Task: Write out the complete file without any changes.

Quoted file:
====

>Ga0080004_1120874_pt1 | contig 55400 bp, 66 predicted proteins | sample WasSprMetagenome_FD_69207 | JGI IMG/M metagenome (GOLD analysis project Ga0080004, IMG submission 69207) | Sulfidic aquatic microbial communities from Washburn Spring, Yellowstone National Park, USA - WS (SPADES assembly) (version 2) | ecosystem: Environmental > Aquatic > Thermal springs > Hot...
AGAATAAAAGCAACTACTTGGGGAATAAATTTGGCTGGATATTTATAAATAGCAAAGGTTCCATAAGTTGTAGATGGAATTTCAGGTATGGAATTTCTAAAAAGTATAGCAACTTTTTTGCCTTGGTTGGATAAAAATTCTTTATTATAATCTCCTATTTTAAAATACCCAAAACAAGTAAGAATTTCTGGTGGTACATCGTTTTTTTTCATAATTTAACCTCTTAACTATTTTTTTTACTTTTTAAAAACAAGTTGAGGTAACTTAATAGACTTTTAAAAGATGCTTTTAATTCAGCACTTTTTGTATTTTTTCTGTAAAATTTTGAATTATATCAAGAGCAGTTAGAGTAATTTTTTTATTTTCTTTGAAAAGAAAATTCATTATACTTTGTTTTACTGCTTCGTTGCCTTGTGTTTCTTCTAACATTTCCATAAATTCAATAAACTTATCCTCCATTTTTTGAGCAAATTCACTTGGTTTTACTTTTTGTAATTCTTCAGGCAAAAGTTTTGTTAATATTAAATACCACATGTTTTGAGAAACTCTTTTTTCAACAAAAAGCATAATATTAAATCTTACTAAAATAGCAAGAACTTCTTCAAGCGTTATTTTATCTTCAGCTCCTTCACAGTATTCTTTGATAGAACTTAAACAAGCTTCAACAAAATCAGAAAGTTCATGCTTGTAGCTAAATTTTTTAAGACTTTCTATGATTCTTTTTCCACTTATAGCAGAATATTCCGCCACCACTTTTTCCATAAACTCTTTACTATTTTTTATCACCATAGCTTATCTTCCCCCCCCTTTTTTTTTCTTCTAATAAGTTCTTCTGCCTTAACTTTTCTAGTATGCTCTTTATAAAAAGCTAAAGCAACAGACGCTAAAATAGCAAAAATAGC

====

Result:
>Ga0080004_1120874_pt1 | contig 55400 bp, 66 predicted proteins | sample WasSprMetagenome_FD_69207 | JGI IMG/M metagenome (GOLD analysis project Ga0080004, IMG submission 69207) | Sulfidic aquatic microbial communities from Washburn Spring, Yellowstone National Park, USA - WS (SPADES assembly) (version 2) | ecosystem: Environmental > Aquatic > Thermal springs > Hot...
AGAATAAAAGCAACTACTTGGGGAATAAATTTGGCTGGATATTTATAAATAGCAAAGGTTCCATAAGTTGTAGATGGAATTTCAGGTATGGAATTTCTAAAAAGTATAGCAACTTTTTTGCCTTGGTTGGATAAAAATTCTTTATTATAATCTCCTATTTTAAAATACCCAAAACAAGTAAGAATTTCTGGTGGTACATCGTTTTTTTTCATAATTTAACCTCTTAACTATTTTTTTTACTTTTTAAAAACAAGTTGAGGTAACTTAATAGACTTTTAAAAGATGCTTTTAATTCAGCACTTTTTGTATTTTTTCTGTAAAATTTTGAATTATATCAAGAGCAGTTAGAGTAATTTTTTTATTTTCTTTGAAAAGAAAATTCATTATACTTTGTTTTACTGCTTCGTTGCCTTGTGTTTCTTCTAACATTTCCATAAATTCAATAAACTTATCCTCCATTTTTTGAGCAAATTCACTTGGTTTTACTTTTTGTAATTCTTCAGGCAAAAGTTTTGTTAATATTAAATACCACATGTTTTGAGAAACTCTTTTTTCAACAAAAAGCATAATATTAAATCTTACTAAAATAGCAAGAACTTCTTCAAGCGTTATTTTATCTTCAGCTCCTTCACAGTATTCTTTGATAGAACTTAAACAAGCTTCAACAAAATCAGAAAGTTCATGCTTGTAGCTAAATTTTTTAAGACTTTCTATGATTCTTTTTCCACTTATAGCAGAATATTCCGCCACCACTTTTTCCATAAACTCTTTACTATTTTTTATCACCATAGCTTATCTTCCCCCCCCTTTTTTTTTCTTCTAATAAGTTCTTCTGCCTTAACTTTTCTAGTATGCTCTTTATAAAAAGCTAAAGCAACAGACGCTAAAATAGCAAAAATAGC